Anteater seeks wife
Loss of tropical forest in Costa Rica
Having an anteater in your front garden can be handy in Costa Rica: It deals with the problem of the countless ant trails that make their way into the houses. With its extraordinarily long tongue of up to 60 centimetres in length, an anteater can devour up to 30.000 of the little creatures. It just licks them up using its sticky saliva. As great as the idea of such an insectivorous friend in the garden might be, the natural habitat of the anteater looks very different. The ‘lesser anteater’ (tamandua) that is native to the northwest of Costa Rica prefers to move about in the trees, because that is where it finds the arboreal termites that it feeds on, protection from predators and potential mates. But the migration routes through the forests of Costa Rica are increasingly cut off by pastures, agricultural land and new roads.
Reconnected tropical forests for the protection of the lesser anteater in Costa Rica.
The local organisation Fundacion Pro Reserva Natural Monte Alto, plants trees together with pupils from the area.
After around 12 months
Number of trees that can be be grown, planted and cared for. Up to 600 trees per hectare can be planted in one year.
After around 3 years
After three years of being cared for, the newly planted trees are strong and large enough to continue growing and suppressing the pasture grass on their own.
After around 7 years
The anteaters can go back to roaming freely and looking for mates. This ensures their survival as a species in the region of Guanacaste.
Inspired by the American lifestyle, a strong increase in the amount of meat consumed in Costa Rica happened in the 1960s, which caused a lot of rain forest to be lost. Areas of rare dry rain forest in the Guanacaste Province had to give way to a species of African pasture grass that was specifically introduced for raising cattle. The result: A reduction in the number of anteaters, a disruption of the water cycle in the area – and as a result, a drinking water shortage. Today, years later, most of the pastures are no longer used. But the grass suppresses any other plants and thus prevents the natural re-forestation and the stabilisation of the water cycle. The lesser anteaters lack the trees they need as sheltered spaces and corridors, and the local population in the village of Hojancha are afraid of running out of drinking water. In less than 25 years, the volume of the Rio Nosara has been shrinking by over 90 per cent and the locals fear that it might run dry altogether. Because the tree roots were no longer there, rain water no longer trickled into the ground, but ran off the surface, which caused the water table to continue to fall year on year. In 1993, some locals initiated the formation of the Fundacion Pro Reserva Natural Monte Alto in order to counteract this development. One year later, these 924 hectares were designated as a protected forest area. The Fundacion is supported by Tropica Verde.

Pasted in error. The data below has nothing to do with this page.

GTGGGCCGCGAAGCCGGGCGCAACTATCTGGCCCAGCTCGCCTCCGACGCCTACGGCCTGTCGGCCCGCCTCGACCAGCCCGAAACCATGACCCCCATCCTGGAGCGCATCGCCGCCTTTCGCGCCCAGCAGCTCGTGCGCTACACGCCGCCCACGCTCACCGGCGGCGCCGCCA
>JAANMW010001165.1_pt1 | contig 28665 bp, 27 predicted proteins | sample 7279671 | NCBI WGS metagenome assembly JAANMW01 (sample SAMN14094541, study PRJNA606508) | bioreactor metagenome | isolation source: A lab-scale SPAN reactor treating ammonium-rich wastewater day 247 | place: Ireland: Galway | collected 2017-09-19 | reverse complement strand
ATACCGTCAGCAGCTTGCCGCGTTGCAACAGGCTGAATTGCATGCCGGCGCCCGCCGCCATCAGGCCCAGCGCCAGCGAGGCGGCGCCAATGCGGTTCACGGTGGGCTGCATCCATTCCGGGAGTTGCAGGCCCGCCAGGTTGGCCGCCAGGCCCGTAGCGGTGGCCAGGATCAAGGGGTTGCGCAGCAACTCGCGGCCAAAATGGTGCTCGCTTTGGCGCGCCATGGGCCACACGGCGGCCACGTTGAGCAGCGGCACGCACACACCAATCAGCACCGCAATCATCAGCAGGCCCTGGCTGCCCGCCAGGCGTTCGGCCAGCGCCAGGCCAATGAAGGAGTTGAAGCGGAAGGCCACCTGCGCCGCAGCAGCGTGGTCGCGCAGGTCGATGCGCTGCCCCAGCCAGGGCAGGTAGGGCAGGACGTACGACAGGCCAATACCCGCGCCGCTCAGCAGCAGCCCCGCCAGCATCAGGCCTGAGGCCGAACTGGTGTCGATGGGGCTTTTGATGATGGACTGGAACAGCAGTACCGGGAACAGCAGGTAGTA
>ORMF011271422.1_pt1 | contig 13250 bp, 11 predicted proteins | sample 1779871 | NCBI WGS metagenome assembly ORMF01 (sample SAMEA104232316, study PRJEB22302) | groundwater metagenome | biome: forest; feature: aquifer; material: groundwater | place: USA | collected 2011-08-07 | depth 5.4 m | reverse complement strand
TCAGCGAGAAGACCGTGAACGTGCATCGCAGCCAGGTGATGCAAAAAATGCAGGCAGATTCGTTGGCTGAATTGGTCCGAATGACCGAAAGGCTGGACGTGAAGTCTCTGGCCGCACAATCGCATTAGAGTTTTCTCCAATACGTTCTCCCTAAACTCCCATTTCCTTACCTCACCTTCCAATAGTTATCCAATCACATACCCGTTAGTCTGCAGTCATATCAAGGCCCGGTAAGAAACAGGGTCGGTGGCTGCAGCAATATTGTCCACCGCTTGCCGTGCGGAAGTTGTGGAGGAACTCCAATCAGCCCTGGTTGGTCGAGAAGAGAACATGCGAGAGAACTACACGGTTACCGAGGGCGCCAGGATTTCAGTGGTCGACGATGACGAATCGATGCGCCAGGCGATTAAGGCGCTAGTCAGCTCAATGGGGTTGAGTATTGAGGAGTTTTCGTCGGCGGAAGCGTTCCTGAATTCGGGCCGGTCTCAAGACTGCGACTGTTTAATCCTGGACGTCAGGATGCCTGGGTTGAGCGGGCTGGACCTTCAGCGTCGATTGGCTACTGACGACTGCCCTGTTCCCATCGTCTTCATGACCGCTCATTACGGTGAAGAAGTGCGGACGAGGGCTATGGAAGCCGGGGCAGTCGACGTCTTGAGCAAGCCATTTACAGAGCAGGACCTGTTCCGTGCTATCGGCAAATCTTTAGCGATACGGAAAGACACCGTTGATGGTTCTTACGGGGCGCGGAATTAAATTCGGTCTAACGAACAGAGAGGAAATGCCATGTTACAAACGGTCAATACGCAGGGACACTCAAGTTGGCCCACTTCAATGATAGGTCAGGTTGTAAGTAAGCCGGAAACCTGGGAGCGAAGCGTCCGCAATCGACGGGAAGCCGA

The good deed
On land owned by Tropica Verde, in cooperation with the local partner Monte Alto, measures for re-forestation are taken that will reconnect existing pieces of forest. After three years the shade of the planted trees begins to suppress the pasture grass and thus encourages the natural re-forestation. The water cycle regenerates and causes an improvement in the drinking water situation in the village of Hojancha, there is greater awareness of environmental issues among the local population and the number of poachers and illegal loggers comes down. The lesser anteater is given greater freedom of movement, which increases its chances of finding a mate and having offspring, and thus also its chance of not going extinct in the area.
4 857 300
Number of inhabitants
Gross domestic product per capita per year
Human Development Index
Costa Rica is where you find ‘the pure life’ (pura vida): The country is home to four per cent of all the animal and plant species of the world.
About the organization and further information
Tropica Verde e.V.